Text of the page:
Poison Ivy plays a pivotal role in helping Harley reinvent herself post Joker, first in Batman: The Animated Series, and again though more in depth ─ in 1999's Batman: Harley Quinn (part of the Other Stories). In both stories Harley would rely on Ivy in her time of loneliness. Although Ivy is a villain she's complex, as evident when she opts to nurse Harley back to health in Batman: Mad Love and Other Stories. When Harley awakes, Ivy initially plans to kill her ─ but Harley's history of abuse is something that Poison Ivy can relate to. After this revaluation, not only does #PoisonIvy spare Harley, but she gives Harley a potion that grants her superhuman abilities giving her fighting chance against Batman, but most importantly the Joker.
Mad Love would make Joker/Harley's movie less Bonnie and Clyde, and more Thelma and Louise, with a twist since Harley and Ivy's bond was forged on the back of Joker's abuse. Under Ivy's guidance Harley would come to realize her full potential and understanding her self-worth. With Ivy's help, Harley was able to trap Batman, and thwart Joker's plan ─ giving her reinvigorating moment of closure. Should Joker and Harley Quinn include Ivy, it would be inspirational, empowering, and it could lead into something fans have been hoping to see.
A Direct Lead Up to 'Gotham City Sirens'
Many fans hoping that WB would fast track give us a female superhero team up film has had their hearts crushed by the Harley Quinn/Joker news. I, like many of you shared the feeling that the DCEU has given us the preverbal middle finger when pushed forward with The Joker and Harley Quinn. However, if Mad Love is adapted then it's a perfect set up for Gotham City Sirens. As a matter of fact, the way the Sirens are formed correlates with Harley and Joker's breakup, Ivy, and the entire Mad Love story arch.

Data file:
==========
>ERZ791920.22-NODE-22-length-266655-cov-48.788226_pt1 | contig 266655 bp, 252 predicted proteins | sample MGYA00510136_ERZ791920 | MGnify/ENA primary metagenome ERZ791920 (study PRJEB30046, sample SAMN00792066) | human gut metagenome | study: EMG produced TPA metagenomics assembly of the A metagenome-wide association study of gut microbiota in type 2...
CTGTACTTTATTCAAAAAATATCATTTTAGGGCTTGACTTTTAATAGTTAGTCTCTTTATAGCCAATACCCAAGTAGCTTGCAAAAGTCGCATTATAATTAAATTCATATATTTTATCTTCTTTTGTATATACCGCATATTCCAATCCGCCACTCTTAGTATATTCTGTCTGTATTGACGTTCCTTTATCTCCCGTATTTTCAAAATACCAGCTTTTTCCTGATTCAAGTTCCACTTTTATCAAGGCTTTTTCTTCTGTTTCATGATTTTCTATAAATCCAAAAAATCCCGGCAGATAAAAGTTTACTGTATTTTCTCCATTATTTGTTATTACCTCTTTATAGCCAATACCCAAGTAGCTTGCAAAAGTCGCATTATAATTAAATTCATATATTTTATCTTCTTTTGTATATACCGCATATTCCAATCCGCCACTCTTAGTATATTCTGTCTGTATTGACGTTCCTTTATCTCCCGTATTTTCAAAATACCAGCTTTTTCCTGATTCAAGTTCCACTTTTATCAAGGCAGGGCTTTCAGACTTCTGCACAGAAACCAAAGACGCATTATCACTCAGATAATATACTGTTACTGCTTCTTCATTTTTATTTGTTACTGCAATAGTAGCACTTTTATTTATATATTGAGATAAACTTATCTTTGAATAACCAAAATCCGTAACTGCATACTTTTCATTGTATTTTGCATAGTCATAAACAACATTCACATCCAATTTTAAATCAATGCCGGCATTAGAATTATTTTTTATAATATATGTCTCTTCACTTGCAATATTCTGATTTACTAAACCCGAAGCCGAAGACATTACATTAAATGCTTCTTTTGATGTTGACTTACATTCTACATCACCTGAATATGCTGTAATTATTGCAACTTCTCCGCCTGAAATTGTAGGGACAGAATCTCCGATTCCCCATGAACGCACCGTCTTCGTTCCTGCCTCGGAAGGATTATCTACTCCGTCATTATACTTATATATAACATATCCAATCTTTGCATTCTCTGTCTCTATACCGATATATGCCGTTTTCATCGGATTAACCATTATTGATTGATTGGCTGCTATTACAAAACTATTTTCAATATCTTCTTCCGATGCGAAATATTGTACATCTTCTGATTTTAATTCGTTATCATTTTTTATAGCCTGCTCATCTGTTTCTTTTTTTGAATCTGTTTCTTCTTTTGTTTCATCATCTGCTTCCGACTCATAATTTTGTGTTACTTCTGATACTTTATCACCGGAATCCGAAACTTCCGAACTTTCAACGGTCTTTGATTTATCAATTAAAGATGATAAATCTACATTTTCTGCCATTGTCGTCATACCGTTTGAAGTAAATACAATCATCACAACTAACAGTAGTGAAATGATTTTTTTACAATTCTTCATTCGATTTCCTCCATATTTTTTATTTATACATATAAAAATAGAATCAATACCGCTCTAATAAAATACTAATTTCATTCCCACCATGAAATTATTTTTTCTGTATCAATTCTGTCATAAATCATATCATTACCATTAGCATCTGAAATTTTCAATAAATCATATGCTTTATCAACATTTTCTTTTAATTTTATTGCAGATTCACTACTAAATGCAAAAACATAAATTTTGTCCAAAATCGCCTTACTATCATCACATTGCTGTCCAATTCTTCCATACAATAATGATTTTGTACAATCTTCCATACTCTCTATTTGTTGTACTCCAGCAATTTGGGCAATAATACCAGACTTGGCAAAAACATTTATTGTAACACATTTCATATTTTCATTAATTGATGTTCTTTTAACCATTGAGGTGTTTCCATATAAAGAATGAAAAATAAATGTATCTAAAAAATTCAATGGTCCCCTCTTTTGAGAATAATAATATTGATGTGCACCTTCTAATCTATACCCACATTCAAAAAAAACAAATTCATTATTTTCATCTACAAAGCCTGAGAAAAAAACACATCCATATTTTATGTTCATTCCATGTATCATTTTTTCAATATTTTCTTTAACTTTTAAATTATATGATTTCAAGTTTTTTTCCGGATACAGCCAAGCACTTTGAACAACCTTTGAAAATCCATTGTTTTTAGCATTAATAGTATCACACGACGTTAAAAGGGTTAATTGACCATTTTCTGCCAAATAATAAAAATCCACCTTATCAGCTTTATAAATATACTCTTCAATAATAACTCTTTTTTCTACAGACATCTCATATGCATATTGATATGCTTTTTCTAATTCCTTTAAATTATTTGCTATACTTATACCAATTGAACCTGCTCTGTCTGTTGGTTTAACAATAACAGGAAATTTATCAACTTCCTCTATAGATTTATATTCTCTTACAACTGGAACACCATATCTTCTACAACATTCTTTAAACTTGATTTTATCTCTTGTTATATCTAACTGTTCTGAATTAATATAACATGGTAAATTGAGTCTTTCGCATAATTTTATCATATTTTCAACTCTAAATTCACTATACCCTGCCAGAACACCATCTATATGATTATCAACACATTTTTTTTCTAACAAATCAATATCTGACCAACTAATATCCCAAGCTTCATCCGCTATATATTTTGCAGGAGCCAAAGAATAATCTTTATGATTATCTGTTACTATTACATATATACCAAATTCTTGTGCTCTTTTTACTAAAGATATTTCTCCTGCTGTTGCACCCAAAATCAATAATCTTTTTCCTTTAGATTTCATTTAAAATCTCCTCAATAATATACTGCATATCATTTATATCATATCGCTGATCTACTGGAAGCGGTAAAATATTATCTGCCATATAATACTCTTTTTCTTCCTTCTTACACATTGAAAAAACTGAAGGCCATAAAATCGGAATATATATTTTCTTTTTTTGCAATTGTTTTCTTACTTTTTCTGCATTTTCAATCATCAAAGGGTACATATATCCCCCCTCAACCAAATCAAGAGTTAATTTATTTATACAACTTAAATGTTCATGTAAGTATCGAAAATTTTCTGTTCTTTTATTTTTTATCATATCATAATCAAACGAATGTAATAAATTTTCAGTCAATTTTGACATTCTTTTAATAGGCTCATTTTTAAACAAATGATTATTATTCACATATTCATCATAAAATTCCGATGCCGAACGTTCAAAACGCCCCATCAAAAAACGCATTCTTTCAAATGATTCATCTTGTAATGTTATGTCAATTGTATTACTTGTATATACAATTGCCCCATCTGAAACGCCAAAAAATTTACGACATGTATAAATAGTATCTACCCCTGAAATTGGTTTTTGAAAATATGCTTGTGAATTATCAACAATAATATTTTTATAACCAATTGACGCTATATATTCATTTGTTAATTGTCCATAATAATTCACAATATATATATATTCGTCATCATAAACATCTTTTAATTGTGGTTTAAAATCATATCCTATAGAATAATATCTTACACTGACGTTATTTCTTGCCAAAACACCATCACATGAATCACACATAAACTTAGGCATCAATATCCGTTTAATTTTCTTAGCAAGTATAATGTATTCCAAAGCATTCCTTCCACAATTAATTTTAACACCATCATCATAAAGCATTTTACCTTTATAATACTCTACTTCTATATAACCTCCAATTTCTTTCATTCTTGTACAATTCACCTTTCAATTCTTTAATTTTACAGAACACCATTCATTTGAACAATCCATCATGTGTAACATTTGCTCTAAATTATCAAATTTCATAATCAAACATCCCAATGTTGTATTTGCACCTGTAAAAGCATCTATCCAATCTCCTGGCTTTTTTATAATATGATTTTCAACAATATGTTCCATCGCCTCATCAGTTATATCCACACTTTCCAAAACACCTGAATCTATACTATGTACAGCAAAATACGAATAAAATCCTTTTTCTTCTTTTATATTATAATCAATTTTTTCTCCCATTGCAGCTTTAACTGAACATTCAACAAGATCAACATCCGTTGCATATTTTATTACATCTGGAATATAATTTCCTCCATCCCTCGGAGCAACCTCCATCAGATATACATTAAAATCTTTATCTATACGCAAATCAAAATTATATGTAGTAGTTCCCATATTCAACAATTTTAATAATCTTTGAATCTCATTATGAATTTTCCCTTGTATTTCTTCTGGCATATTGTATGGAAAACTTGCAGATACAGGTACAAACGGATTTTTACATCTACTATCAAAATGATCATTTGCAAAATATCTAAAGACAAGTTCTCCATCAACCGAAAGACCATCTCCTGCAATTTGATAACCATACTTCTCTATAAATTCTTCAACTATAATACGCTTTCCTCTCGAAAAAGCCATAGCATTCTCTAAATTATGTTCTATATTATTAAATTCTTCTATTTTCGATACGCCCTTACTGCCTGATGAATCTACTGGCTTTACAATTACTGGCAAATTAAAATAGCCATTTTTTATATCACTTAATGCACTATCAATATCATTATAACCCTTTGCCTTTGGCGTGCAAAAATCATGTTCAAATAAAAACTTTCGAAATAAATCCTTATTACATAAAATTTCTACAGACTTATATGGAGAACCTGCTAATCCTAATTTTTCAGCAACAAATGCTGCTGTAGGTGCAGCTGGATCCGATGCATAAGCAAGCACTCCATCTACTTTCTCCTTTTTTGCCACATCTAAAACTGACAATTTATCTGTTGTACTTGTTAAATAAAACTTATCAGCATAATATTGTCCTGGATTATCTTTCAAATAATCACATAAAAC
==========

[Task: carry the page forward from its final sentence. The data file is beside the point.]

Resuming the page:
Harley Quinn, at one point lives with Ivy who has put Riddler under her spell and taken over his hideout as her new home. Like with Harley, its Poison Ivy who comes the rescue of Catwoman who has been left for dead after going toe to toe with Boneblaster. Ivy escorts Catwoman to her new hideout, where a mindless Riddler sat being playfully tortured by Harley. Together the trio would successfully beat Boneblaster, and later on officially become the protectors of Gotham, known as the #GothamCitySirens. You're welcome #WB
The #DCEU deciding to role with Joker/Harley Quinn may not be that bad, if they go with Mad Love. Based on Margot Robbie's comments, and the obvious dysfunctional relationship that is Harley and Joker, Mad Love is the movie we need to see. I'd even for as far as to say that adopting Mad Love would do more for Harley than any other story.
The essence of Harley Quinn's character is based on her emancipation from the Joker, which is exactly what The Joker and Harley Quinn movie can and should achieve. The movie may very well touch on the bond Harley shares with the Clown Prince, but like Robbie alluded to, somewhere in the mix their love has to end. Harley needs her own journey, and Mad Love gives her that although it involves Poison Ivy. Still, the important aspect is Harley's discover that while she may want the Joker ─ she sure as hell doesn't NEED him. That's the only way Mad Love is the way to go, but there has to be a twist... she cannot fall back in love with him.
What do you guys think? Should The Joker and Harley Quinn adopt Mad Love?